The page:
Written by Guest blogger
This is a guest blog by Mousa Askar, who’s studying the MSc Engineering Project Management.
My Name is Mousa Askar, and I am an international student taking a master’s degree in Engineering Project Management at BU. I moved to Bournemouth in 2015 and now I am undertaking a yearlong placement at MASS Concrete, a leading UK manufacturer of bespoke concrete, as a CAD designer.
The company works closely with architects, specifiers and designers to enable their vision to come to life. Their work is often found in high end commercial environments such as, receptions, bars, hotels, retail spaces and restaurant chains.
Before starting my master’s degree in project management, I graduated with a mechanical engineering degree and I was lucky enough to find a role that allows me to put an extensive amount of theory from both courses into practice. I work in the production department at MASS and provide 3D and 2D design drawings based oinclude the design of steel supporting structures, based on different loading and fixing conditions, considering wind and crowd loading as well as the movement of structural elements. Concrete is a heavy material, and it requires special care when transported and installed, therefore logistics is something I need to consider and incorporate early in the design process.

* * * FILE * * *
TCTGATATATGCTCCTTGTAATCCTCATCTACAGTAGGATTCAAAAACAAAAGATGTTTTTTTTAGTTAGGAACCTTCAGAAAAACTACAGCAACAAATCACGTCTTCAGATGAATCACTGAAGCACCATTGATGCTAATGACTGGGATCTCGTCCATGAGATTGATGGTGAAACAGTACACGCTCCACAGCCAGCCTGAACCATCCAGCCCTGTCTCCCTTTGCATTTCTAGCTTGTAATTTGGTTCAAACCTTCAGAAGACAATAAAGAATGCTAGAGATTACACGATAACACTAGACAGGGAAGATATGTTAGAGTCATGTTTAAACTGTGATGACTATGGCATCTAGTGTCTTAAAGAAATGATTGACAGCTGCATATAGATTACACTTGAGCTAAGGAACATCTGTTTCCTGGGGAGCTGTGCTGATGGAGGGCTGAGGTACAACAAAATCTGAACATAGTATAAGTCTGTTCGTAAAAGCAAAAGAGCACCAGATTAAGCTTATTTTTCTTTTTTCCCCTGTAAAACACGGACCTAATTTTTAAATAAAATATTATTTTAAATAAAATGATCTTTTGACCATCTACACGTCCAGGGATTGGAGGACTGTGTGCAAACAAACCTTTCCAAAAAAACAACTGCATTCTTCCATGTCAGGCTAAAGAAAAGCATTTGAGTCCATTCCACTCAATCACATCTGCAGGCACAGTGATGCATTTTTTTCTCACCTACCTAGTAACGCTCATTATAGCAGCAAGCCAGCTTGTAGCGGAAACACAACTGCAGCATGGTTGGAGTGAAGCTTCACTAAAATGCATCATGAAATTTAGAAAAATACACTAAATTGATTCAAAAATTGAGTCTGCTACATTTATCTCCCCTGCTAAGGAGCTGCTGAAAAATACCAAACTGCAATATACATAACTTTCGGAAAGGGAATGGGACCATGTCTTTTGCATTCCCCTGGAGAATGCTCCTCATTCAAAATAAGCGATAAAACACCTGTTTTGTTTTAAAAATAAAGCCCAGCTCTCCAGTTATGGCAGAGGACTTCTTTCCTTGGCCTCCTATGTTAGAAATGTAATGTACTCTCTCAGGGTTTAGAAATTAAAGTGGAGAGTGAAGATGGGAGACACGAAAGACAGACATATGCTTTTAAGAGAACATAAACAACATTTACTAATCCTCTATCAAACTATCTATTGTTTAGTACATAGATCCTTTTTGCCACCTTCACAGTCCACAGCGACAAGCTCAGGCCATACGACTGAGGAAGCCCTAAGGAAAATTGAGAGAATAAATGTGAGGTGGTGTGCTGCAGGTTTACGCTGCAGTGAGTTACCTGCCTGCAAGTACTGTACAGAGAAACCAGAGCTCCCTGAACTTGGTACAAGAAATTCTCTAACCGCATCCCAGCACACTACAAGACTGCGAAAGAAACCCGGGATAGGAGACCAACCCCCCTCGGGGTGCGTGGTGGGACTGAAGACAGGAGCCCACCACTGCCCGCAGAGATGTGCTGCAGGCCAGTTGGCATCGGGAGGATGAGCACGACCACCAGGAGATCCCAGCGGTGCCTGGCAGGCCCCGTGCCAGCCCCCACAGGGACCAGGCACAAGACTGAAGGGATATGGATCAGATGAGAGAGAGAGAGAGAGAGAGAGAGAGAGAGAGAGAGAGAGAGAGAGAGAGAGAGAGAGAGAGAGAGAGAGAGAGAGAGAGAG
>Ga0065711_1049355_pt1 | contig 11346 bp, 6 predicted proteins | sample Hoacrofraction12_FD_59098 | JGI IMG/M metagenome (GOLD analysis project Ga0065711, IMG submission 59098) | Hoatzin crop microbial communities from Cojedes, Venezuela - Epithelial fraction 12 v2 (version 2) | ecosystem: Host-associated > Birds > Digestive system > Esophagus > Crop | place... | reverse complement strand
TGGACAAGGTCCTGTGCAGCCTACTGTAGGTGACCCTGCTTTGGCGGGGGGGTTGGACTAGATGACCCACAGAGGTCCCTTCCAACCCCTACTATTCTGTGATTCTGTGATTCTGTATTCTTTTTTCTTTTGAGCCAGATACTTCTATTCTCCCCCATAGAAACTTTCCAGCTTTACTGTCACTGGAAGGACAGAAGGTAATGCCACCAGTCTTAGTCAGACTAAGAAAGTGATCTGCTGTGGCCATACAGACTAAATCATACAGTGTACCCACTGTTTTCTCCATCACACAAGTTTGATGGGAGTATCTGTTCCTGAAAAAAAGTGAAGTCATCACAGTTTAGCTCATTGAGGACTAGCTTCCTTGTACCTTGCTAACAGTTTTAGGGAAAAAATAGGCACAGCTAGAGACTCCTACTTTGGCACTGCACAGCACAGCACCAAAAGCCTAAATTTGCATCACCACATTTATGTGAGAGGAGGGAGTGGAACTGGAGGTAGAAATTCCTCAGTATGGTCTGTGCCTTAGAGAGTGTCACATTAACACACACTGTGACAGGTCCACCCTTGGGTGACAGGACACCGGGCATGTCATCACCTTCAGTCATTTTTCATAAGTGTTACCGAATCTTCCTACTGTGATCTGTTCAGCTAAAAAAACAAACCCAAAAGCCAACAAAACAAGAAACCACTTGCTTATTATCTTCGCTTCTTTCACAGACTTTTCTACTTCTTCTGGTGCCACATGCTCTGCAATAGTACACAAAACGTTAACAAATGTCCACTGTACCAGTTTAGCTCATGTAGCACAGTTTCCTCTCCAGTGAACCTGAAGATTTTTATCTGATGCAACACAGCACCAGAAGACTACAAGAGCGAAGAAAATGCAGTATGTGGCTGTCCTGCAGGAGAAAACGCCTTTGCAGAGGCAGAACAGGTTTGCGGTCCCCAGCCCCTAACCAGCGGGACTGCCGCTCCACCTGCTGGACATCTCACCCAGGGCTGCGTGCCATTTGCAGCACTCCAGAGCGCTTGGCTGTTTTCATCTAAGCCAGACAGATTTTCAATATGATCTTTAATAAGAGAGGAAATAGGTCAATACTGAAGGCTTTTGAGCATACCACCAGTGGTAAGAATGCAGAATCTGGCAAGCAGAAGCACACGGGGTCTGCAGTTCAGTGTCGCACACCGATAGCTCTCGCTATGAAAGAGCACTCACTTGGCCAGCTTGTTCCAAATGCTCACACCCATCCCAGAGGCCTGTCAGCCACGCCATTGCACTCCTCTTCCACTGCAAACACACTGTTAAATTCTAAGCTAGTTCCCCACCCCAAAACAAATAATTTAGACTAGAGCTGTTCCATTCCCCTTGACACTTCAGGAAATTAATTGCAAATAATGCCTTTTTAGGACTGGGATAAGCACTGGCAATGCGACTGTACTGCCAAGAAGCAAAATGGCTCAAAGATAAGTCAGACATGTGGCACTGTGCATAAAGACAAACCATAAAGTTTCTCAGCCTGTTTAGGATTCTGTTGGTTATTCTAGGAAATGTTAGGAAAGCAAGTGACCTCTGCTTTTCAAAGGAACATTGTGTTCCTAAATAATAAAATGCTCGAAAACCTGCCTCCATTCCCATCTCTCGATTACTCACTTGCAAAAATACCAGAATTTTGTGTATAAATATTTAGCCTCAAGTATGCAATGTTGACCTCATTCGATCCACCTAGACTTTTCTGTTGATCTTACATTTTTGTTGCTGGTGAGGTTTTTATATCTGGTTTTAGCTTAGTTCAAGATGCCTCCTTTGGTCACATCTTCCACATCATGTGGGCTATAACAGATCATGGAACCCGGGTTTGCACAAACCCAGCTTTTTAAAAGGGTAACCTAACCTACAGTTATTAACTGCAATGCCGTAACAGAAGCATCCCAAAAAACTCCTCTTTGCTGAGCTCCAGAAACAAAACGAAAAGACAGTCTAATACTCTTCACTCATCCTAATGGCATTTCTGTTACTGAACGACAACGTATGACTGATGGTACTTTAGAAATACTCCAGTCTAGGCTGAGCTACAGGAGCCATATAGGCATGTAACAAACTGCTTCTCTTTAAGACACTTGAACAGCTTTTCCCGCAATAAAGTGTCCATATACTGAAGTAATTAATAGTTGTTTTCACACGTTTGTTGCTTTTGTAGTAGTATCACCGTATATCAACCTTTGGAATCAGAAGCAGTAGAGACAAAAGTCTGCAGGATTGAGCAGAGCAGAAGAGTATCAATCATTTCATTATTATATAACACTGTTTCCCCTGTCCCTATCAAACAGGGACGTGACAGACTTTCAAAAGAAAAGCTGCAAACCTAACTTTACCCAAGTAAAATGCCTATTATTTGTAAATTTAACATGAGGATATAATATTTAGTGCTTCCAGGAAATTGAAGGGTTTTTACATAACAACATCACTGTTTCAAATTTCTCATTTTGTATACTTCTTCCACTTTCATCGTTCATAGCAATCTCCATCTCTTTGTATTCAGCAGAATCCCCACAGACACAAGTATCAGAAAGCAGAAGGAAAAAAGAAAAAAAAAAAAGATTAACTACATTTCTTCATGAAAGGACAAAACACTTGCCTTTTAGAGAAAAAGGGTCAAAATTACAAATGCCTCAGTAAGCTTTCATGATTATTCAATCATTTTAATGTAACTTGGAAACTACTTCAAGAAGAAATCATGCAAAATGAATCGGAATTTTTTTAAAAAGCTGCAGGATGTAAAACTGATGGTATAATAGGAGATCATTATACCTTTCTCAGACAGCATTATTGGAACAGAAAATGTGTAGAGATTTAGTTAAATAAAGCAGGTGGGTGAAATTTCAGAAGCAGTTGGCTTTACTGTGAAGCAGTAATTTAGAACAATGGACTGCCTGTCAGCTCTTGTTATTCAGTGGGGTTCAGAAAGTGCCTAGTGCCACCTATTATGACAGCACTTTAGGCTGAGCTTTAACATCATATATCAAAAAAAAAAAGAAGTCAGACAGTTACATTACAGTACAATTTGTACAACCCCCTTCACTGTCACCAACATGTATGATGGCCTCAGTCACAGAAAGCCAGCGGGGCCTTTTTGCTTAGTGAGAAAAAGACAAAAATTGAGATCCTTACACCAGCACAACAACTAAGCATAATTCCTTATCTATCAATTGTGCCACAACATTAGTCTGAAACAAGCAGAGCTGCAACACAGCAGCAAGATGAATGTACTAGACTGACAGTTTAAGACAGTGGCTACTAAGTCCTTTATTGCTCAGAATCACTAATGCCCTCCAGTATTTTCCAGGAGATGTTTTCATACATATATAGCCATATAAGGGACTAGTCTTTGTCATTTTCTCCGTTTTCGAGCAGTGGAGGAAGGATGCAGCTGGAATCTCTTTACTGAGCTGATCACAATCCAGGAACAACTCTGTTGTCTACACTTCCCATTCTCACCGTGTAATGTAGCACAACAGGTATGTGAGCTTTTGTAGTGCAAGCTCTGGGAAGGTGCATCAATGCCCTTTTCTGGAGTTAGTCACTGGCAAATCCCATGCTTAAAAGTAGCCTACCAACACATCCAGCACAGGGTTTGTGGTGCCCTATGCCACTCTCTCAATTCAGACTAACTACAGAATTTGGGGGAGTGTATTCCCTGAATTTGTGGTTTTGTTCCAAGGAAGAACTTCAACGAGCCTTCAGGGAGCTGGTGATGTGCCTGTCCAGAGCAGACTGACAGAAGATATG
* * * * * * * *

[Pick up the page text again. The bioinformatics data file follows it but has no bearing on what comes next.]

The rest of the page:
Construction projects often include several stakeholders therefore communication is a key skill that I am continuously working to improve. In many cases, while I am producing a set of drawings, I need to contact several people in order to ensure coordination before passing my work for client approval. For instance, contacting an external stakeholder such as a project manager or project structural engineer to obtain instructions on fixing a concrete panel on a particular structural element within a building. In other cases, the communication can be internal for example verifying the feasibility to produce a certain complex architectural feature with the production manager.
I have found my industrial placement to be a valuable experience and I highly recommend international students to take advantage of this opportunity as part of their degree course. A placement can allow students to apply what they have been learning over the years and open their eyes to new and interesting opportunities. A deeper understanding of the industry related to your course is one advantage, but in my view the most important outcome is that a placement can pave the way for an engineering graduate to attain chartered status as well as becoming more determined about their future career progression.